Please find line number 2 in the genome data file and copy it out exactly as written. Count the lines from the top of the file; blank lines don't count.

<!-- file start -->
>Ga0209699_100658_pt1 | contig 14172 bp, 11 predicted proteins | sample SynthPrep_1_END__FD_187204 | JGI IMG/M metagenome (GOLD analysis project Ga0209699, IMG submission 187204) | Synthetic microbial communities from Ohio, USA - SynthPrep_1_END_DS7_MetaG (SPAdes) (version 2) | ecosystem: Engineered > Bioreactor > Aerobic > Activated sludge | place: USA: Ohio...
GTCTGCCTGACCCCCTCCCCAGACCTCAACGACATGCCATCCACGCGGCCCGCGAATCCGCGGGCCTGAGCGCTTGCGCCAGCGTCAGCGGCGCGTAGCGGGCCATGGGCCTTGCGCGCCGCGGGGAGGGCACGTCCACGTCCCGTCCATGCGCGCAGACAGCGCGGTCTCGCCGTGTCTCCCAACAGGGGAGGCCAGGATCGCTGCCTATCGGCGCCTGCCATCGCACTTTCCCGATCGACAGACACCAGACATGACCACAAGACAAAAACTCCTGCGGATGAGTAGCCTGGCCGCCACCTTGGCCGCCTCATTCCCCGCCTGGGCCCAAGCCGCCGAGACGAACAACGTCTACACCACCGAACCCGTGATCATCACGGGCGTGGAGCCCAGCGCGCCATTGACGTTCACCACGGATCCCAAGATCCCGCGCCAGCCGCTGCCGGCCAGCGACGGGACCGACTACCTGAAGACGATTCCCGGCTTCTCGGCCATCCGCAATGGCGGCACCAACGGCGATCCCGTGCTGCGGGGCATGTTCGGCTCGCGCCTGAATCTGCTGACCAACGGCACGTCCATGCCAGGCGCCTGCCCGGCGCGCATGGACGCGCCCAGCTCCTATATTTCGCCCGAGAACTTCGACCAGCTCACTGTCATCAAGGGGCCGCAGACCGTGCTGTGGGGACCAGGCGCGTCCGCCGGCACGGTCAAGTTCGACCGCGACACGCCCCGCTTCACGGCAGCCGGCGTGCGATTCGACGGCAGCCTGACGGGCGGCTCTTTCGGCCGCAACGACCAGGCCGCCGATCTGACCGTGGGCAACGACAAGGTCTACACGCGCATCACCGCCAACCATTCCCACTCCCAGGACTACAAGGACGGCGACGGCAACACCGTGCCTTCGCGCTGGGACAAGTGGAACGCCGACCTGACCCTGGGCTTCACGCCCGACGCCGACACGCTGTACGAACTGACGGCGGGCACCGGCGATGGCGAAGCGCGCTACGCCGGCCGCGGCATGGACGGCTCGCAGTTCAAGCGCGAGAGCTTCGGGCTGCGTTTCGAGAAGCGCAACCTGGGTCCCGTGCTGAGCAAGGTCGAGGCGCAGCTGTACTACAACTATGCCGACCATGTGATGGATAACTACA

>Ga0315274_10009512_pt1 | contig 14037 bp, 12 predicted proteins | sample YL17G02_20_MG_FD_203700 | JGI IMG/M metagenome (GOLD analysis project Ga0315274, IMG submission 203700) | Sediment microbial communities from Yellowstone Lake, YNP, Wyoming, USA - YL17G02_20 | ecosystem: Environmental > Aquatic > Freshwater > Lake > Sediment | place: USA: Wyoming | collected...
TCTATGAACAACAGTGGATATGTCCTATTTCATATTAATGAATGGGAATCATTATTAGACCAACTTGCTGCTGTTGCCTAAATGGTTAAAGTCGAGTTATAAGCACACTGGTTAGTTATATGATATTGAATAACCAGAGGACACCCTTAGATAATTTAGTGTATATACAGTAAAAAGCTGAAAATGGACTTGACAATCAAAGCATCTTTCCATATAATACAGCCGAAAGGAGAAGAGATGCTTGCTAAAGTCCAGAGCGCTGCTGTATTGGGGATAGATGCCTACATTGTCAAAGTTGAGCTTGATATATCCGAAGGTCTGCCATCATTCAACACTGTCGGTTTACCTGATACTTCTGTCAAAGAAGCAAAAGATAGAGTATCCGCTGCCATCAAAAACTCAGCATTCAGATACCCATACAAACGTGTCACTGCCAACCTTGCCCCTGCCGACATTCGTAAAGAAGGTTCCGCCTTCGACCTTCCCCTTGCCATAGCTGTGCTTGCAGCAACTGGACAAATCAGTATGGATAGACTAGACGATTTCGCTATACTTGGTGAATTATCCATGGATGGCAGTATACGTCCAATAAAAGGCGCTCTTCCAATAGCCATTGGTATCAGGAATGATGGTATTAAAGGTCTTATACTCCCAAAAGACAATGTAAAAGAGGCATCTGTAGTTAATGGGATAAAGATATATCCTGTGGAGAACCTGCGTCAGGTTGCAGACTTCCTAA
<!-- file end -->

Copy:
GTCTGCCTGACCCCCTCCCCAGACCTCAACGACATGCCATCCACGCGGCCCGCGAATCCGCGGGCCTGAGCGCTTGCGCCAGCGTCAGCGGCGCGTAGCGGGCCATGGGCCTTGCGCGCCGCGGGGAGGGCACGTCCACGTCCCGTCCATGCGCGCAGACAGCGCGGTCTCGCCGTGTCTCCCAACAGGGGAGGCCAGGATCGCTGCCTATCGGCGCCTGCCATCGCACTTTCCCGATCGACAGACACCAGACATGACCACAAGACAAAAACTCCTGCGGATGAGTAGCCTGGCCGCCACCTTGGCCGCCTCATTCCCCGCCTGGGCCCAAGCCGCCGAGACGAACAACGTCTACACCACCGAACCCGTGATCATCACGGGCGTGGAGCCCAGCGCGCCATTGACGTTCACCACGGATCCCAAGATCCCGCGCCAGCCGCTGCCGGCCAGCGACGGGACCGACTACCTGAAGACGATTCCCGGCTTCTCGGCCATCCGCAATGGCGGCACCAACGGCGATCCCGTGCTGCGGGGCATGTTCGGCTCGCGCCTGAATCTGCTGACCAACGGCACGTCCATGCCAGGCGCCTGCCCGGCGCGCATGGACGCGCCCAGCTCCTATATTTCGCCCGAGAACTTCGACCAGCTCACTGTCATCAAGGGGCCGCAGACCGTGCTGTGGGGACCAGGCGCGTCCGCCGGCACGGTCAAGTTCGACCGCGACACGCCCCGCTTCACGGCAGCCGGCGTGCGATTCGACGGCAGCCTGACGGGCGGCTCTTTCGGCCGCAACGACCAGGCCGCCGATCTGACCGTGGGCAACGACAAGGTCTACACGCGCATCACCGCCAACCATTCCCACTCCCAGGACTACAAGGACGGCGACGGCAACACCGTGCCTTCGCGCTGGGACAAGTGGAACGCCGACCTGACCCTGGGCTTCACGCCCGACGCCGACACGCTGTACGAACTGACGGCGGGCACCGGCGATGGCGAAGCGCGCTACGCCGGCCGCGGCATGGACGGCTCGCAGTTCAAGCGCGAGAGCTTCGGGCTGCGTTTCGAGAAGCGCAACCTGGGTCCCGTGCTGAGCAAGGTCGAGGCGCAGCTGTACTACAACTATGCCGACCATGTGATGGATAACTACA